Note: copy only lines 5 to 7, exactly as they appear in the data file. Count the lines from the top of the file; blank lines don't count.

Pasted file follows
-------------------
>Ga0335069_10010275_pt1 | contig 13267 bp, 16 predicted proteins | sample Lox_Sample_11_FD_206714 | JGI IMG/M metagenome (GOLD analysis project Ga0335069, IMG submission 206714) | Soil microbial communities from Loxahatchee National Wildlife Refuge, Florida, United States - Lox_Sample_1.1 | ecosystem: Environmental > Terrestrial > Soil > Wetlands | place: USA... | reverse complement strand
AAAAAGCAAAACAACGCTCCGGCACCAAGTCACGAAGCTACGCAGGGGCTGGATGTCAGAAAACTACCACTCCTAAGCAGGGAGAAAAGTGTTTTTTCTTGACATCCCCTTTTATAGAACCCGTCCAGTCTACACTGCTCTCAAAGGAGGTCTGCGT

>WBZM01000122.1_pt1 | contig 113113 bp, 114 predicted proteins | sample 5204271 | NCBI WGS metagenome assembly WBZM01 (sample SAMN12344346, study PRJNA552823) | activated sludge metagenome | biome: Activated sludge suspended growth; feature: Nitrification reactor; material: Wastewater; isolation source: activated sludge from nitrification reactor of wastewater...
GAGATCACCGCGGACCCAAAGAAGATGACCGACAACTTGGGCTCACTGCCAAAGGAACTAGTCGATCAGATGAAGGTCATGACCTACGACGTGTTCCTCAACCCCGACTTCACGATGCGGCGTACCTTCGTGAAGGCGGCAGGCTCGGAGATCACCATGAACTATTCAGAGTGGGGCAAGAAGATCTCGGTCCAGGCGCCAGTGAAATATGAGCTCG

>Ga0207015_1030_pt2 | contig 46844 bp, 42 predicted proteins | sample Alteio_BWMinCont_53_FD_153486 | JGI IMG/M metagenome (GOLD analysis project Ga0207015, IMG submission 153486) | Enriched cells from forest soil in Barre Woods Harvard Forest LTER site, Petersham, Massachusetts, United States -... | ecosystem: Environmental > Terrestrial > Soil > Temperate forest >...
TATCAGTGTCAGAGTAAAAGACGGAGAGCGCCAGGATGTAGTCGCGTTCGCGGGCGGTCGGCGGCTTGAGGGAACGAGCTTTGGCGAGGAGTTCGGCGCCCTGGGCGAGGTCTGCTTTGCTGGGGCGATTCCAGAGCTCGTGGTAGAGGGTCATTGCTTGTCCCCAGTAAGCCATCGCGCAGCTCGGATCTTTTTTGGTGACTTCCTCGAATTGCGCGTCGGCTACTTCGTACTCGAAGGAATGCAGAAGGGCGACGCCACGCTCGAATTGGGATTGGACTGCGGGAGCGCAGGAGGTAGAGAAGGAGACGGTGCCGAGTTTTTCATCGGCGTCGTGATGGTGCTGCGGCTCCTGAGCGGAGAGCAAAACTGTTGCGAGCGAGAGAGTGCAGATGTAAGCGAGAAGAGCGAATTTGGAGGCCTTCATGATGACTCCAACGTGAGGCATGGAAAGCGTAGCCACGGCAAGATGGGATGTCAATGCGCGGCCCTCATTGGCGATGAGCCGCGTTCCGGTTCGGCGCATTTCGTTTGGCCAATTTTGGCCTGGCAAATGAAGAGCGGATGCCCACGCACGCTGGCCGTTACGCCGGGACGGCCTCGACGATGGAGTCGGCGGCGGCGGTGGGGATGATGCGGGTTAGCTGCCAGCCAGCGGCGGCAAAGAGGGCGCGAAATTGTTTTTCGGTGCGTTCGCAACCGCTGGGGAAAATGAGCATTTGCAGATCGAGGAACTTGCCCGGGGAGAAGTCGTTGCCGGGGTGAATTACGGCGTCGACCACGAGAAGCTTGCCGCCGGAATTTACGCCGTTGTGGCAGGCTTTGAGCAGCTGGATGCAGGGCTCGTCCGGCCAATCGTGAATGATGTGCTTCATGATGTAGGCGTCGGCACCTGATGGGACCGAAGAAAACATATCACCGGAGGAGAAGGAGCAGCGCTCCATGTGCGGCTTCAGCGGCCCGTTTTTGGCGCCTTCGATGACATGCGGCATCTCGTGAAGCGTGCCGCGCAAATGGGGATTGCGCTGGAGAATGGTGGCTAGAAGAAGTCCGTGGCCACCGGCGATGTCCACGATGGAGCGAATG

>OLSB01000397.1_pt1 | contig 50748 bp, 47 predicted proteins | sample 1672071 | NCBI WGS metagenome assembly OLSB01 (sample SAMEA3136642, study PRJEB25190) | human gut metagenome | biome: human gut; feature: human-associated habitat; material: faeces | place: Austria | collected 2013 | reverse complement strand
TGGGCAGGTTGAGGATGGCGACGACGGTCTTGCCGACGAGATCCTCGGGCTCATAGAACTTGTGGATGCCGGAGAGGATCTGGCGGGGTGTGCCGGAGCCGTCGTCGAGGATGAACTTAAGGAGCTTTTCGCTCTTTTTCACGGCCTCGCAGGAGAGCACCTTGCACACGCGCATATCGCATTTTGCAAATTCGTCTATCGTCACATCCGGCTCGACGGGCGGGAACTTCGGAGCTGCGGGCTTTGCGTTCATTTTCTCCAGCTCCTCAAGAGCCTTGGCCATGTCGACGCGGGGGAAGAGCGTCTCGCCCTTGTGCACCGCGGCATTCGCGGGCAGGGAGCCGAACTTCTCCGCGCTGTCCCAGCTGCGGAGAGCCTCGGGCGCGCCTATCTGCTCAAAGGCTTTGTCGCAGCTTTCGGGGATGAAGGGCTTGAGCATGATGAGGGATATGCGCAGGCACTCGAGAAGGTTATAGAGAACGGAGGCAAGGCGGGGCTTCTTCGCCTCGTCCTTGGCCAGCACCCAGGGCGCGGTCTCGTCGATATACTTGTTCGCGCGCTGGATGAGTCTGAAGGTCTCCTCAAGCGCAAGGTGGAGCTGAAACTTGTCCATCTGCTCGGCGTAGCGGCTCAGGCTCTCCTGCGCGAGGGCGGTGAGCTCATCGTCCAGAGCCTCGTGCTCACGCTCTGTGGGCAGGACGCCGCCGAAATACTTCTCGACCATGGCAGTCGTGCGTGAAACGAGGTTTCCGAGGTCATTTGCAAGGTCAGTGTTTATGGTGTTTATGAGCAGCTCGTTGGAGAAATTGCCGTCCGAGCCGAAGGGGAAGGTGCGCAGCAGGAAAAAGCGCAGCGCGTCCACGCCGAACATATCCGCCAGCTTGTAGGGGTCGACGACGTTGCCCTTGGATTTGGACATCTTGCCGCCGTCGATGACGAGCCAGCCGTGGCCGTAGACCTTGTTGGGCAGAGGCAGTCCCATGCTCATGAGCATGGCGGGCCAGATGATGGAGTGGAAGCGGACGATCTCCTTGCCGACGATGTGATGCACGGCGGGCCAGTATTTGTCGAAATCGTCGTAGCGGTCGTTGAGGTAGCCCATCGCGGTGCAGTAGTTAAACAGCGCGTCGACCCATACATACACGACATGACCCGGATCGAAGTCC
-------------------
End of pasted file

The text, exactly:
>Ga0207015_1030_pt2 | contig 46844 bp, 42 predicted proteins | sample Alteio_BWMinCont_53_FD_153486 | JGI IMG/M metagenome (GOLD analysis project Ga0207015, IMG submission 153486) | Enriched cells from forest soil in Barre Woods Harvard Forest LTER site, Petersham, Massachusetts, United States -... | ecosystem: Environmental > Terrestrial > Soil > Temperate forest >...
TATCAGTGTCAGAGTAAAAGACGGAGAGCGCCAGGATGTAGTCGCGTTCGCGGGCGGTCGGCGGCTTGAGGGAACGAGCTTTGGCGAGGAGTTCGGCGCCCTGGGCGAGGTCTGCTTTGCTGGGGCGATTCCAGAGCTCGTGGTAGAGGGTCATTGCTTGTCCCCAGTAAGCCATCGCGCAGCTCGGATCTTTTTTGGTGACTTCCTCGAATTGCGCGTCGGCTACTTCGTACTCGAAGGAATGCAGAAGGGCGACGCCACGCTCGAATTGGGATTGGACTGCGGGAGCGCAGGAGGTAGAGAAGGAGACGGTGCCGAGTTTTTCATCGGCGTCGTGATGGTGCTGCGGCTCCTGAGCGGAGAGCAAAACTGTTGCGAGCGAGAGAGTGCAGATGTAAGCGAGAAGAGCGAATTTGGAGGCCTTCATGATGACTCCAACGTGAGGCATGGAAAGCGTAGCCACGGCAAGATGGGATGTCAATGCGCGGCCCTCATTGGCGATGAGCCGCGTTCCGGTTCGGCGCATTTCGTTTGGCCAATTTTGGCCTGGCAAATGAAGAGCGGATGCCCACGCACGCTGGCCGTTACGCCGGGACGGCCTCGACGATGGAGTCGGCGGCGGCGGTGGGGATGATGCGGGTTAGCTGCCAGCCAGCGGCGGCAAAGAGGGCGCGAAATTGTTTTTCGGTGCGTTCGCAACCGCTGGGGAAAATGAGCATTTGCAGATCGAGGAACTTGCCCGGGGAGAAGTCGTTGCCGGGGTGAATTACGGCGTCGACCACGAGAAGCTTGCCGCCGGAATTTACGCCGTTGTGGCAGGCTTTGAGCAGCTGGATGCAGGGCTCGTCCGGCCAATCGTGAATGATGTGCTTCATGATGTAGGCGTCGGCACCTGATGGGACCGAAGAAAACATATCACCGGAGGAGAAGGAGCAGCGCTCCATGTGCGGCTTCAGCGGCCCGTTTTTGGCGCCTTCGATGACATGCGGCATCTCGTGAAGCGTGCCGCGCAAATGGGGATTGCGCTGGAGAATGGTGGCTAGAAGAAGTCCGTGGCCACCGGCGATGTCCACGATGGAGCGAATG

>OLSB01000397.1_pt1 | contig 50748 bp, 47 predicted proteins | sample 1672071 | NCBI WGS metagenome assembly OLSB01 (sample SAMEA3136642, study PRJEB25190) | human gut metagenome | biome: human gut; feature: human-associated habitat; material: faeces | place: Austria | collected 2013 | reverse complement strand